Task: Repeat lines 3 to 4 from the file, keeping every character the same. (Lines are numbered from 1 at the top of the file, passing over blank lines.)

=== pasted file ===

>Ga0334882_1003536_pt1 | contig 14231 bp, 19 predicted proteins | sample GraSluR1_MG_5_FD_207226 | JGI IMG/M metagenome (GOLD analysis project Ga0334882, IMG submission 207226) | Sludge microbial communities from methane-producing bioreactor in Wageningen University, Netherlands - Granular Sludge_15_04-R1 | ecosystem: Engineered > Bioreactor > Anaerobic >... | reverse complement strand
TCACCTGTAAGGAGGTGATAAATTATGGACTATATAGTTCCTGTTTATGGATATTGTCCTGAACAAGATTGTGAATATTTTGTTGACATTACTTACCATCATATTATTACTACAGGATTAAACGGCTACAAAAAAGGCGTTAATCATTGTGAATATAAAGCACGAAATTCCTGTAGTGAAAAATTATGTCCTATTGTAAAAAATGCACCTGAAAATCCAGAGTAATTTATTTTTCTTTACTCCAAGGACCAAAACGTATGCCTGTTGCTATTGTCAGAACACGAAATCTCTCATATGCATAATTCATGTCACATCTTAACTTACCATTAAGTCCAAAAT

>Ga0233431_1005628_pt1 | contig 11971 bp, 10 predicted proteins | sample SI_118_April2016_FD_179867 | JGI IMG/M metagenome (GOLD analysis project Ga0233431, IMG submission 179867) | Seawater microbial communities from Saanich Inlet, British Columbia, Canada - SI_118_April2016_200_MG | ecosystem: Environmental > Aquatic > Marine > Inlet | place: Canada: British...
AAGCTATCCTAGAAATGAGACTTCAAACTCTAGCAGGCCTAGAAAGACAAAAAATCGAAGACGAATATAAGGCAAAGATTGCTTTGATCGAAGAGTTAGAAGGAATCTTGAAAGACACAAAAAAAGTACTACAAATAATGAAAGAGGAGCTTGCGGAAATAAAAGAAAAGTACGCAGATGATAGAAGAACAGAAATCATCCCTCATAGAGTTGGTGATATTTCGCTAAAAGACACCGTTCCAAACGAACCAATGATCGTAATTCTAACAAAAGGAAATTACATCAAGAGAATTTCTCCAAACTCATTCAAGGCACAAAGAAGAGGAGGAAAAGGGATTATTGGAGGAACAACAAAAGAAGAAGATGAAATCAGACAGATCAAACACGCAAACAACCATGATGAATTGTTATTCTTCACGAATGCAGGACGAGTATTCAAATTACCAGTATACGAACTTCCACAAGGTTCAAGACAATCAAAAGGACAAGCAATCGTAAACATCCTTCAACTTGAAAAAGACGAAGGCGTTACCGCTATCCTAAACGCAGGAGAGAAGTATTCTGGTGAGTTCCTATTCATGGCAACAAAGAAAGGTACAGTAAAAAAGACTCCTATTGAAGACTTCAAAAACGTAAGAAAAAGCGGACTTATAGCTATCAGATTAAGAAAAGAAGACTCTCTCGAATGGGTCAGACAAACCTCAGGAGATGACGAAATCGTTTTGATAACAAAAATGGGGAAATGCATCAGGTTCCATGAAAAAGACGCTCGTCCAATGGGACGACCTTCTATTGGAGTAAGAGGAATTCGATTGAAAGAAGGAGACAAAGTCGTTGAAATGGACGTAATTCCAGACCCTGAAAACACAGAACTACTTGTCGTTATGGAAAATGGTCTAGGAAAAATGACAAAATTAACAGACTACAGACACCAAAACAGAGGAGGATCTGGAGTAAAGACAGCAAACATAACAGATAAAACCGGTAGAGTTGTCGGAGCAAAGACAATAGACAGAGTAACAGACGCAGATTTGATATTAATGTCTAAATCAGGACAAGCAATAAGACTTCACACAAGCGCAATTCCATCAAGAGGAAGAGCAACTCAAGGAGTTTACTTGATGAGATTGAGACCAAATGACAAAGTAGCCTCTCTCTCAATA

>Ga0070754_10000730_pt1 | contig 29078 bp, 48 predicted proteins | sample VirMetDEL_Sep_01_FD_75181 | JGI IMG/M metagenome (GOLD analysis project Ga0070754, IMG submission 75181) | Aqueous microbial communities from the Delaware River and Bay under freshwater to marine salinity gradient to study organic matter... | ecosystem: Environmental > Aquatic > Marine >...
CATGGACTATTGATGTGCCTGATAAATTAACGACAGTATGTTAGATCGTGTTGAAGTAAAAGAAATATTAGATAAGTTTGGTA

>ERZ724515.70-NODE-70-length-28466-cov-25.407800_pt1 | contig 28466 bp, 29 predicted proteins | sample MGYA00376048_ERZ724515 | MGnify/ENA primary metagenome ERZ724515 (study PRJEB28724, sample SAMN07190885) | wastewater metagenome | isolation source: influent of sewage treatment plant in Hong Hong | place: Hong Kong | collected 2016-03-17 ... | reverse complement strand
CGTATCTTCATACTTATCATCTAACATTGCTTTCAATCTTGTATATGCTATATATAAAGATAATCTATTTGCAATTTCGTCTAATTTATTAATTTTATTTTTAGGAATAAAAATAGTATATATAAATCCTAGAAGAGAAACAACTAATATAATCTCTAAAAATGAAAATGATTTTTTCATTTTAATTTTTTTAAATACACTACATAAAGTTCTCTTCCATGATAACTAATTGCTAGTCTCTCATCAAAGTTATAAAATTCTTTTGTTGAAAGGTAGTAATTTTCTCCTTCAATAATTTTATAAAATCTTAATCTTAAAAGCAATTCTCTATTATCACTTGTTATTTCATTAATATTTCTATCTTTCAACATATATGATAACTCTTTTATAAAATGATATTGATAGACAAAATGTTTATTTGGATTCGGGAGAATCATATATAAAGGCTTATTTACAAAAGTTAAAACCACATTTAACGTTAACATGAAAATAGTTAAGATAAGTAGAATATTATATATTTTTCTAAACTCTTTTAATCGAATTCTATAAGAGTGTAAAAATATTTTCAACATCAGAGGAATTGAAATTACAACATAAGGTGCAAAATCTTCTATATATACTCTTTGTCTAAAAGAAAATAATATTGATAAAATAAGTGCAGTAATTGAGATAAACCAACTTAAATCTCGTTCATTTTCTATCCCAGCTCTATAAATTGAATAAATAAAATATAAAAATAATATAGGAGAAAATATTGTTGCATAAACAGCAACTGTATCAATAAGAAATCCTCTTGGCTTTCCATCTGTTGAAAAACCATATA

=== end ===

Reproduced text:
>Ga0233431_1005628_pt1 | contig 11971 bp, 10 predicted proteins | sample SI_118_April2016_FD_179867 | JGI IMG/M metagenome (GOLD analysis project Ga0233431, IMG submission 179867) | Seawater microbial communities from Saanich Inlet, British Columbia, Canada - SI_118_April2016_200_MG | ecosystem: Environmental > Aquatic > Marine > Inlet | place: Canada: British...
AAGCTATCCTAGAAATGAGACTTCAAACTCTAGCAGGCCTAGAAAGACAAAAAATCGAAGACGAATATAAGGCAAAGATTGCTTTGATCGAAGAGTTAGAAGGAATCTTGAAAGACACAAAAAAAGTACTACAAATAATGAAAGAGGAGCTTGCGGAAATAAAAGAAAAGTACGCAGATGATAGAAGAACAGAAATCATCCCTCATAGAGTTGGTGATATTTCGCTAAAAGACACCGTTCCAAACGAACCAATGATCGTAATTCTAACAAAAGGAAATTACATCAAGAGAATTTCTCCAAACTCATTCAAGGCACAAAGAAGAGGAGGAAAAGGGATTATTGGAGGAACAACAAAAGAAGAAGATGAAATCAGACAGATCAAACACGCAAACAACCATGATGAATTGTTATTCTTCACGAATGCAGGACGAGTATTCAAATTACCAGTATACGAACTTCCACAAGGTTCAAGACAATCAAAAGGACAAGCAATCGTAAACATCCTTCAACTTGAAAAAGACGAAGGCGTTACCGCTATCCTAAACGCAGGAGAGAAGTATTCTGGTGAGTTCCTATTCATGGCAACAAAGAAAGGTACAGTAAAAAAGACTCCTATTGAAGACTTCAAAAACGTAAGAAAAAGCGGACTTATAGCTATCAGATTAAGAAAAGAAGACTCTCTCGAATGGGTCAGACAAACCTCAGGAGATGACGAAATCGTTTTGATAACAAAAATGGGGAAATGCATCAGGTTCCATGAAAAAGACGCTCGTCCAATGGGACGACCTTCTATTGGAGTAAGAGGAATTCGATTGAAAGAAGGAGACAAAGTCGTTGAAATGGACGTAATTCCAGACCCTGAAAACACAGAACTACTTGTCGTTATGGAAAATGGTCTAGGAAAAATGACAAAATTAACAGACTACAGACACCAAAACAGAGGAGGATCTGGAGTAAAGACAGCAAACATAACAGATAAAACCGGTAGAGTTGTCGGAGCAAAGACAATAGACAGAGTAACAGACGCAGATTTGATATTAATGTCTAAATCAGGACAAGCAATAAGACTTCACACAAGCGCAATTCCATCAAGAGGAAGAGCAACTCAAGGAGTTTACTTGATGAGATTGAGACCAAATGACAAAGTAGCCTCTCTCTCAATA